Kotlin- TODO or Die
It’s important to have the feature implemented first and then later focus on its optimisation. As a software engineer, our itch to find out what’s the best and effective approach to do something often takes lots of our productive time. I will like to share some of the Protips that I discovered going through many articles and personal experience.
# ProTip1: “ Done is better than perfect ”, start with basic remove all complexities and get a feature done.
# ProTip2: “ Perfection comes with time”, and that also true for your codebase. As a developer, you will be spending most of the time in reading code (and procasting if you don’t follow ProTip1). with that, you learn many new things daily and you keep refactoring you code accordingly.
# ProTip3: “Most of time, READABILITY is the only optimisation you will ever need”, as from my ProTip2, if you gonna spend lot’s of your time reading code, why not make it conformable for your eyes, Kotlin has many ways for such. (Spoilers: Soon a series for Idomatic Kotlin will be out, I will try to help make your codebase clean.)
# ProTip4: “Leaving behind a TODO”, I understand, when you are coding all the technical articles, best practices and design patterns just floods in your mind, and I don’t want you the throw them out instead just leave it in a todo comment. Android studio has lint which highlights your todos for later revisits, they are only for your experiments not for user values. If they are adding user values they should be part of your basic.
So? All this for jubrish for todo comments?
well, NO!. Todos plays a very important role in my codebase, with Kotlin I realized, Todos isn't just a comment anymore, it can be part of your codebase as well.
In Kotlin Standard Library,
fun TODO(reason: String): Nothing
Always throws NotImplementedError stating that operation is not implemented and the reason is an optional string explaining why the implementation is missing.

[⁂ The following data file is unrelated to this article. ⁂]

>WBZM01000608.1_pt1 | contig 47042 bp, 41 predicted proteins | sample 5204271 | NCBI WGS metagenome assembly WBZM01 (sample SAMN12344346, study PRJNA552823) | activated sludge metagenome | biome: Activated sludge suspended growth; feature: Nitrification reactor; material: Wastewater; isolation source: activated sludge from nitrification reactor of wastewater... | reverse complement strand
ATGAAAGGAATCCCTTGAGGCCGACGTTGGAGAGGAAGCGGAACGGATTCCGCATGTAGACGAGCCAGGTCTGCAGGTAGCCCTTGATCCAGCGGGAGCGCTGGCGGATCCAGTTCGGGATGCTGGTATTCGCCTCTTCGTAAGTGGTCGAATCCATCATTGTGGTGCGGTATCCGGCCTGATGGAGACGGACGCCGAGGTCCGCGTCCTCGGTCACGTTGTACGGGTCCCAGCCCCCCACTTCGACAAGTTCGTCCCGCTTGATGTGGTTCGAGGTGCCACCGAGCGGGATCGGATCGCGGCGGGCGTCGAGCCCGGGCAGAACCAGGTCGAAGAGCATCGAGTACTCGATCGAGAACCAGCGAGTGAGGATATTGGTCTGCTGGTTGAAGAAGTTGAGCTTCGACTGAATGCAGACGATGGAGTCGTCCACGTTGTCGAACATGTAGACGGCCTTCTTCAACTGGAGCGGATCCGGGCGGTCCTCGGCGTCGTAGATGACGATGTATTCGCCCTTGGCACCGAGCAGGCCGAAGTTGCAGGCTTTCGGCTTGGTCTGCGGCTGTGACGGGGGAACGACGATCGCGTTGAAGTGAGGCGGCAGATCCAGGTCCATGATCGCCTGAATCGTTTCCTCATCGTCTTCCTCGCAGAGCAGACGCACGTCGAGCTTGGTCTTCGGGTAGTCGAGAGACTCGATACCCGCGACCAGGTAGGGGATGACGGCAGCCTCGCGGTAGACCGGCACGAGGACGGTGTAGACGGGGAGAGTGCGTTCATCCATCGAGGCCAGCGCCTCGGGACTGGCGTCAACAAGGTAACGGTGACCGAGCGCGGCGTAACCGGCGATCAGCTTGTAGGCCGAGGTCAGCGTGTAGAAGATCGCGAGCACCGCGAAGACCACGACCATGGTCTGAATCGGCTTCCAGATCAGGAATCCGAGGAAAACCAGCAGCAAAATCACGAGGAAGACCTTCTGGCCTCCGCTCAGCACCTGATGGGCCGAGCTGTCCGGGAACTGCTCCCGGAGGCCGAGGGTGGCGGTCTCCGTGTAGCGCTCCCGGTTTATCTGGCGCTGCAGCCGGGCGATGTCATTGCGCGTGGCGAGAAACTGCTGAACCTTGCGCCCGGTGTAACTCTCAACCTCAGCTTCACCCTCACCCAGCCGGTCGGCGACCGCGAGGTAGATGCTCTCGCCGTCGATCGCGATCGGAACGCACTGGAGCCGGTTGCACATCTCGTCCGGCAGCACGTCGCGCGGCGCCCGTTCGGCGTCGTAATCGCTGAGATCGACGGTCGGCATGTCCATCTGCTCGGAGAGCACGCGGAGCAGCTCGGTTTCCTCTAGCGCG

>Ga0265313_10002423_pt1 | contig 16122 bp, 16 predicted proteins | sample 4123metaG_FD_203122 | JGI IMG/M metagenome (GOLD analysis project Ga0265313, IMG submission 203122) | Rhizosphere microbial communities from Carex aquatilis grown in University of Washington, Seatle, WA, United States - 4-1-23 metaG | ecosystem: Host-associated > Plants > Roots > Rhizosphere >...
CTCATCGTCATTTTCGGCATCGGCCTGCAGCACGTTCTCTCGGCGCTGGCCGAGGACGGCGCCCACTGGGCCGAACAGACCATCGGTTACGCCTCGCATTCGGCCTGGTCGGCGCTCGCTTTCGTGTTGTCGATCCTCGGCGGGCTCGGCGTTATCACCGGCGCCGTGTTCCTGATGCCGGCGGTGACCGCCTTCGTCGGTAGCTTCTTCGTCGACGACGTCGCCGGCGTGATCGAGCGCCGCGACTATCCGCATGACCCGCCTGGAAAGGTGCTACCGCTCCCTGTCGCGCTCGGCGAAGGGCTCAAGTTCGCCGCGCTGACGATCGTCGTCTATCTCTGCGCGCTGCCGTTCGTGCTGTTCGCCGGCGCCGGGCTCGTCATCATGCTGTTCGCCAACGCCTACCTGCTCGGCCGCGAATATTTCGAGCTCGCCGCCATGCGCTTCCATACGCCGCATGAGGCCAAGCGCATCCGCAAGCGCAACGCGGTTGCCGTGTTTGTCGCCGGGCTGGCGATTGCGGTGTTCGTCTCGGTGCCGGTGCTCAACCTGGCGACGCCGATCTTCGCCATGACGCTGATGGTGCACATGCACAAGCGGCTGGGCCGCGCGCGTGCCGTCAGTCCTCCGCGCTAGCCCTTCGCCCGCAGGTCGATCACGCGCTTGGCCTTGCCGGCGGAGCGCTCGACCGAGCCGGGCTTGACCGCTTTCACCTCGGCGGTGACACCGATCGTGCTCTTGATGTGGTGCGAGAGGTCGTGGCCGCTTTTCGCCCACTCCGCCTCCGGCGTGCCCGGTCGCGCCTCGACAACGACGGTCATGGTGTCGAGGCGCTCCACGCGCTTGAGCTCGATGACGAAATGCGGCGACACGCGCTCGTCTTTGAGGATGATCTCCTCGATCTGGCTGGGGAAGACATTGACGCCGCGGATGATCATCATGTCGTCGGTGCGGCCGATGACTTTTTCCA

And the point is?
With every conditional statement in our code, we are branching out our program into a different workflow. Personally, for me It’s also a noise, I often jump between workflows completing smaller one and come back to original, I would have forgotten half of the stuff and have to go through a majority of the implementation again.
For this reason, I started to use Kotlin Todos in my flows. for instance, see the code below :
How does it help?
- Android Studio Compiler won't give any warning or show any error of un-implemented branch, not visually distracting me.
- Searching for TODO in a file takes me to the flows which are left unimplemented. I don’t need to sign in or go to another tool to check leftovers.
- Jumping between workflows if I ever forget to implement this feature it will crash with the following exception:
Exception in thread “main” kotlin.NotImplementedError: An operation is not implemented: action 3 is work in progress
Is it safe for Production code?
The question if using Todo in the workflow will blow my code is it safe to use it? Imagine a scenario where I by mistake push it in my production code and all of a sudden my crash report tool will go insane!. Or I’m using crash report tool in my development build as I cant crash my code. Or I share development build with my test team, they are complaining about the crash on pressing this and that button.
Firstly, well yes, in fact, these are cases you need to handle, make sure you always complete your Todos and don't be stupid enough to release an apk without completing your Todos or leaving it open for user action to trigger it.
Secondly, Instead of using TODO directly you can use a wrapper function like below :
Thirdly, WHY? are you sharing development apks with Testers? use create test apk for testers. #ProTip5: Use CI/CD to send test apk to your testers using Crashlytics distribution, no more hassle for send emails with complex changelogs. Will be sharing how to setup CI/CD soon.
I also use them as time bombs in code. Just to stay productive and on time.
Any suggestions and discussions are open in comments.
P.s. checkout my blogger, maybe you discover something new!